A recent review of U.S. state budget documents found that a majority of states are still providing less cash for schools than they were prior to the recession and that local school districts can’t foot the bill. At least 30 states have decreased per-pupil funding for kindergarten through 12th grades since the recession hit, according to the Center on Budget and Policy Priorities.

“Cuts at the state level mean that local school districts have to scale back the educational services they provide, raise more local tax revenue to cover the gap or both,” according to the review, which was published Thursday by Michael Leachman and Chris Mai of the Center on Budget and Policy Priorities. The four states with the deepest cuts were Oklahoma, Alabama, Arizona and Idaho. All reduced student funding by more than 15 percent because of the recession that began in late 2007 and continued through 2009.

Although most states have increased their per-student funding in the current school year compared with the last, Leachman and Mai determined that funding has not increased enough to make up for cuts in recent years. Some 46 percent of total education spending in the U.S. relies on state funds. “Restoring school funding should be an urgent priority. Steep state-level K-12 spending cuts have serious consequences,” the review states.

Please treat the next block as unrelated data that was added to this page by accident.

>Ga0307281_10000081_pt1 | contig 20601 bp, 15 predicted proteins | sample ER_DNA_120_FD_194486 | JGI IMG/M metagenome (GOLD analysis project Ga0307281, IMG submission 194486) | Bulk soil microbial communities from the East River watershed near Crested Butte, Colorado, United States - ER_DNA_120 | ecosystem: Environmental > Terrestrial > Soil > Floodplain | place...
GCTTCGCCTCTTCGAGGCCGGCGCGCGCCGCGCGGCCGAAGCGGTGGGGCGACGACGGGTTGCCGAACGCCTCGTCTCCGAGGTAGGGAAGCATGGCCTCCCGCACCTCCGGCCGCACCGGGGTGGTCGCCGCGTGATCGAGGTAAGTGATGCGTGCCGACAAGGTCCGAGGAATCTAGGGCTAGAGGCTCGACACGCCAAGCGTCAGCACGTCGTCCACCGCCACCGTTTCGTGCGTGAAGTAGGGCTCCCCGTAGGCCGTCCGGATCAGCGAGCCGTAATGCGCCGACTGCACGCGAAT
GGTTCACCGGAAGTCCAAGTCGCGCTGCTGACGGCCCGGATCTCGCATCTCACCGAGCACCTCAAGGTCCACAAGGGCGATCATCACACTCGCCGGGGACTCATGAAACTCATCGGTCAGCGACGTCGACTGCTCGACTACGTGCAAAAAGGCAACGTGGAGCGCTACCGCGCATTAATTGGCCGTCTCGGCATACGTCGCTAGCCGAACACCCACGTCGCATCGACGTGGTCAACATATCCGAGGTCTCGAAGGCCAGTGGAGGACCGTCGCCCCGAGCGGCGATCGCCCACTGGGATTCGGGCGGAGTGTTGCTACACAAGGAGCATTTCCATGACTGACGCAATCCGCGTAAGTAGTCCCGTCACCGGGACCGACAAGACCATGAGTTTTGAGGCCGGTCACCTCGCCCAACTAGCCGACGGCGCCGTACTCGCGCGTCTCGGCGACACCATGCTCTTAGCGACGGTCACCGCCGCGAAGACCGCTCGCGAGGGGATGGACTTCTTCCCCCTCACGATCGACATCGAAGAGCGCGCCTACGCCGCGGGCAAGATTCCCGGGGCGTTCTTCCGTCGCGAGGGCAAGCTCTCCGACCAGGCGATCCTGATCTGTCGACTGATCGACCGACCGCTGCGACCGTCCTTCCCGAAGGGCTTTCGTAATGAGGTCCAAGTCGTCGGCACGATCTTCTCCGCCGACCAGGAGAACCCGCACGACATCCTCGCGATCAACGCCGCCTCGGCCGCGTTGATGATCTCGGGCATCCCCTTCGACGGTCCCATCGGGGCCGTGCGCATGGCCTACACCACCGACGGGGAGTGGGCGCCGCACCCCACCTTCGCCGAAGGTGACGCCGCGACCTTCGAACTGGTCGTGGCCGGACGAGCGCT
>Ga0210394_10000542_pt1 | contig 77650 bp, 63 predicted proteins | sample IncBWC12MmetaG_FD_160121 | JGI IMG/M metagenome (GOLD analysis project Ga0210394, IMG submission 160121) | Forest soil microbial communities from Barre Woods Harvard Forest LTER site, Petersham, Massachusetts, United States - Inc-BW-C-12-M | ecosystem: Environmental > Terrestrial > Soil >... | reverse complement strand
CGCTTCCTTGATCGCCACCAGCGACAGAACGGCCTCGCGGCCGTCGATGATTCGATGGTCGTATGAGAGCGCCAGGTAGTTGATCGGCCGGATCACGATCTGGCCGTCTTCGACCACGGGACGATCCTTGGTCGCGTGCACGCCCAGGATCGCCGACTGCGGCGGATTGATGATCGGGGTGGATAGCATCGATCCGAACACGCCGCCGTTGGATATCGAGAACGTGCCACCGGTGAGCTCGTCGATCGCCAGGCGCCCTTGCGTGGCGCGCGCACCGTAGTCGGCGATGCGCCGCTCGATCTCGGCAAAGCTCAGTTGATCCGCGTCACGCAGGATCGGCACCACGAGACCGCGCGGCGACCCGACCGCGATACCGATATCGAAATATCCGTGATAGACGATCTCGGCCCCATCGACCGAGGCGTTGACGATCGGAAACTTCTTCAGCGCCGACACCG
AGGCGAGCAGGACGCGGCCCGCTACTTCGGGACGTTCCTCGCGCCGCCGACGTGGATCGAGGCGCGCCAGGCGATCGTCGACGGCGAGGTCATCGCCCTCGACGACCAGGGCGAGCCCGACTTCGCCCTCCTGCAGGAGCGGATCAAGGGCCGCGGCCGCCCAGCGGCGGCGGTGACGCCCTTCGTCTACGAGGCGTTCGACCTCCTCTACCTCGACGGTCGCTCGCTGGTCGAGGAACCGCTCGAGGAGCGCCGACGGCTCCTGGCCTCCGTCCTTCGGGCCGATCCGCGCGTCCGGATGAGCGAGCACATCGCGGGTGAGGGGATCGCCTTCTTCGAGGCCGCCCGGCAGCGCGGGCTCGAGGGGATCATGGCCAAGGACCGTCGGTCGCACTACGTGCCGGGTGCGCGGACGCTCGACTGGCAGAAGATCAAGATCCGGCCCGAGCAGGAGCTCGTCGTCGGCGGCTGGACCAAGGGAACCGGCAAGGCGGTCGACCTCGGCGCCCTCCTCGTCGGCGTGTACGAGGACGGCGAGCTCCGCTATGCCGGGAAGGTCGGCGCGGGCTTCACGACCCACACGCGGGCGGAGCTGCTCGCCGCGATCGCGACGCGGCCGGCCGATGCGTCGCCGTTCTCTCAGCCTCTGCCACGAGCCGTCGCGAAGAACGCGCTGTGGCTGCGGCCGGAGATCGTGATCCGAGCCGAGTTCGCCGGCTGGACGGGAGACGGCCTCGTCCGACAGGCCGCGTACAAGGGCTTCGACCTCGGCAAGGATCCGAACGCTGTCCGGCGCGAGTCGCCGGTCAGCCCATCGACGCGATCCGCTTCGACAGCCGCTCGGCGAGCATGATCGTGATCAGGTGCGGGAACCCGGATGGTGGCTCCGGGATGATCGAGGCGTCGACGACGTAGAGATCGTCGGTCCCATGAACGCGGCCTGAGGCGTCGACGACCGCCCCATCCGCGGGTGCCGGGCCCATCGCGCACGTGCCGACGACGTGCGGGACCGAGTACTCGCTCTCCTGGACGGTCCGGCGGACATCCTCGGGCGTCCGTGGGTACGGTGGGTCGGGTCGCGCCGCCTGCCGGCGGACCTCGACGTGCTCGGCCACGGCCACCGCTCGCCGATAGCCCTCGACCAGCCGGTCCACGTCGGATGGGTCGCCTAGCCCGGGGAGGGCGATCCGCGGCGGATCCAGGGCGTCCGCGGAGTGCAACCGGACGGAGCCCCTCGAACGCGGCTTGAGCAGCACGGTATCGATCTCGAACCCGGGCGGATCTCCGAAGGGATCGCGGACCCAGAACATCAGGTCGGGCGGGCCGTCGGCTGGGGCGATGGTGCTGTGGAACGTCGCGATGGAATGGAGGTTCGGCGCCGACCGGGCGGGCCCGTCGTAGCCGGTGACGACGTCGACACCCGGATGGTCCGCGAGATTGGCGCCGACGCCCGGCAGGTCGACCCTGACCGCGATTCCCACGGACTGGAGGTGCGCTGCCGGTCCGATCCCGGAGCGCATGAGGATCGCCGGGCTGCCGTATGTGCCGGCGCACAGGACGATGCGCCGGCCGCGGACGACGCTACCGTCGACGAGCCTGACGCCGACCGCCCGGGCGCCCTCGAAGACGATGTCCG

Leachman and Mai also found that costs of state-funded services have surged as a result of inflation, growing needs and a shift in demographics. The U.S. Department of Education estimates that there are about 725,000 more K-12 students and 3.2 million more public college and university students than there were before the recession.

Additionally, more than 37,000 unaccompanied child migrants between January and July have joined adult sponsors and family members in communities across the nation. All are entitled to a public-school education under federal law, regardless of immigration status.

According to Leachman and Mai, the state-level education cuts have a national impact, as they’ve slowed the nation’s economic recovery from the recession. “This decline in state educational investment is cause for concern,” the review notes.